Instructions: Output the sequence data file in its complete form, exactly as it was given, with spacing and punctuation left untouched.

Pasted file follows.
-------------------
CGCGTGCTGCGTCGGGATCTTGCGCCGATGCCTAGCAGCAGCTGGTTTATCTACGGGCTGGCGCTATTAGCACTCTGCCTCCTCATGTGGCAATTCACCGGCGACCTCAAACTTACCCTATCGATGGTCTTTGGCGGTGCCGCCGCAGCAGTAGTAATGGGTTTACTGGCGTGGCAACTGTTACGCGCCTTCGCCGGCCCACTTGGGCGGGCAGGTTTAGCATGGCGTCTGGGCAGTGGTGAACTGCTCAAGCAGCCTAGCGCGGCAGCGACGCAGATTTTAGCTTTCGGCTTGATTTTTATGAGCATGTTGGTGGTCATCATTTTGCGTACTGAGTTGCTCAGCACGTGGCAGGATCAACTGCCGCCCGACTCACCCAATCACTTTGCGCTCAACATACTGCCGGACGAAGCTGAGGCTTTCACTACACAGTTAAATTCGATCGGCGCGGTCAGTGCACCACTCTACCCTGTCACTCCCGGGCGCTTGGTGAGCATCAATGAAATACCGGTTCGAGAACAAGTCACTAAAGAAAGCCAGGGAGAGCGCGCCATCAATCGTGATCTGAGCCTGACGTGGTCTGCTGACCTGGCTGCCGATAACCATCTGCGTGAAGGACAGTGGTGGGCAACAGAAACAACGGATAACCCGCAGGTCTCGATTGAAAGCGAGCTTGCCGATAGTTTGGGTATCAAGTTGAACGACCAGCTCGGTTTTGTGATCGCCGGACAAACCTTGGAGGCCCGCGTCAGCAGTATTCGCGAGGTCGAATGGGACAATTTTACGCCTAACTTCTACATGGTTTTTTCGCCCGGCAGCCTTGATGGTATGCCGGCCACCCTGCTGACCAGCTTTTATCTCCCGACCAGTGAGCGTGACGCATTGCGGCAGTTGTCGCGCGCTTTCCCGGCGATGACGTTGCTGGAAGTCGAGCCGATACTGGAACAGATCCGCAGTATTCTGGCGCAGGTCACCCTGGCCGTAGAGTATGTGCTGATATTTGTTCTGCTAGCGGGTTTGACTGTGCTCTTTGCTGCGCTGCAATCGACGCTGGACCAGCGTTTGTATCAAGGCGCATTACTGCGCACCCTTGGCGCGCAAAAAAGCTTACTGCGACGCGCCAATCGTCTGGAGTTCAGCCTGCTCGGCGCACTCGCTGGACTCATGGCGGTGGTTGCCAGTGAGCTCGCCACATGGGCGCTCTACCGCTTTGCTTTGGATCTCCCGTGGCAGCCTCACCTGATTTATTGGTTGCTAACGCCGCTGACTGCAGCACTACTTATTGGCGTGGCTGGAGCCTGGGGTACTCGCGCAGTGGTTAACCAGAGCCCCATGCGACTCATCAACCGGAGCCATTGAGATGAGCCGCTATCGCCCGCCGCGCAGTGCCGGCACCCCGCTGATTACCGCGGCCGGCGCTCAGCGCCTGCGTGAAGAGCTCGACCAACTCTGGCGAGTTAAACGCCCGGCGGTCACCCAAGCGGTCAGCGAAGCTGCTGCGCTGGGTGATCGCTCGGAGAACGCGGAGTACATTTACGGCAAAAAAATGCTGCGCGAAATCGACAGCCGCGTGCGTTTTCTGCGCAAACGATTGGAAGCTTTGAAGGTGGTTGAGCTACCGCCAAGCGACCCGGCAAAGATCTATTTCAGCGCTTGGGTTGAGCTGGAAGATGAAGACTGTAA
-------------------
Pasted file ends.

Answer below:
CGCGTGCTGCGTCGGGATCTTGCGCCGATGCCTAGCAGCAGCTGGTTTATCTACGGGCTGGCGCTATTAGCACTCTGCCTCCTCATGTGGCAATTCACCGGCGACCTCAAACTTACCCTATCGATGGTCTTTGGCGGTGCCGCCGCAGCAGTAGTAATGGGTTTACTGGCGTGGCAACTGTTACGCGCCTTCGCCGGCCCACTTGGGCGGGCAGGTTTAGCATGGCGTCTGGGCAGTGGTGAACTGCTCAAGCAGCCTAGCGCGGCAGCGACGCAGATTTTAGCTTTCGGCTTGATTTTTATGAGCATGTTGGTGGTCATCATTTTGCGTACTGAGTTGCTCAGCACGTGGCAGGATCAACTGCCGCCCGACTCACCCAATCACTTTGCGCTCAACATACTGCCGGACGAAGCTGAGGCTTTCACTACACAGTTAAATTCGATCGGCGCGGTCAGTGCACCACTCTACCCTGTCACTCCCGGGCGCTTGGTGAGCATCAATGAAATACCGGTTCGAGAACAAGTCACTAAAGAAAGCCAGGGAGAGCGCGCCATCAATCGTGATCTGAGCCTGACGTGGTCTGCTGACCTGGCTGCCGATAACCATCTGCGTGAAGGACAGTGGTGGGCAACAGAAACAACGGATAACCCGCAGGTCTCGATTGAAAGCGAGCTTGCCGATAGTTTGGGTATCAAGTTGAACGACCAGCTCGGTTTTGTGATCGCCGGACAAACCTTGGAGGCCCGCGTCAGCAGTATTCGCGAGGTCGAATGGGACAATTTTACGCCTAACTTCTACATGGTTTTTTCGCCCGGCAGCCTTGATGGTATGCCGGCCACCCTGCTGACCAGCTTTTATCTCCCGACCAGTGAGCGTGACGCATTGCGGCAGTTGTCGCGCGCTTTCCCGGCGATGACGTTGCTGGAAGTCGAGCCGATACTGGAACAGATCCGCAGTATTCTGGCGCAGGTCACCCTGGCCGTAGAGTATGTGCTGATATTTGTTCTGCTAGCGGGTTTGACTGTGCTCTTTGCTGCGCTGCAATCGACGCTGGACCAGCGTTTGTATCAAGGCGCATTACTGCGCACCCTTGGCGCGCAAAAAAGCTTACTGCGACGCGCCAATCGTCTGGAGTTCAGCCTGCTCGGCGCACTCGCTGGACTCATGGCGGTGGTTGCCAGTGAGCTCGCCACATGGGCGCTCTACCGCTTTGCTTTGGATCTCCCGTGGCAGCCTCACCTGATTTATTGGTTGCTAACGCCGCTGACTGCAGCACTACTTATTGGCGTGGCTGGAGCCTGGGGTACTCGCGCAGTGGTTAACCAGAGCCCCATGCGACTCATCAACCGGAGCCATTGAGATGAGCCGCTATCGCCCGCCGCGCAGTGCCGGCACCCCGCTGATTACCGCGGCCGGCGCTCAGCGCCTGCGTGAAGAGCTCGACCAACTCTGGCGAGTTAAACGCCCGGCGGTCACCCAAGCGGTCAGCGAAGCTGCTGCGCTGGGTGATCGCTCGGAGAACGCGGAGTACATTTACGGCAAAAAAATGCTGCGCGAAATCGACAGCCGCGTGCGTTTTCTGCGCAAACGATTGGAAGCTTTGAAGGTGGTTGAGCTACCGCCAAGCGACCCGGCAAAGATCTATTTCAGCGCTTGGGTTGAGCTGGAAGATGAAGACTGTAA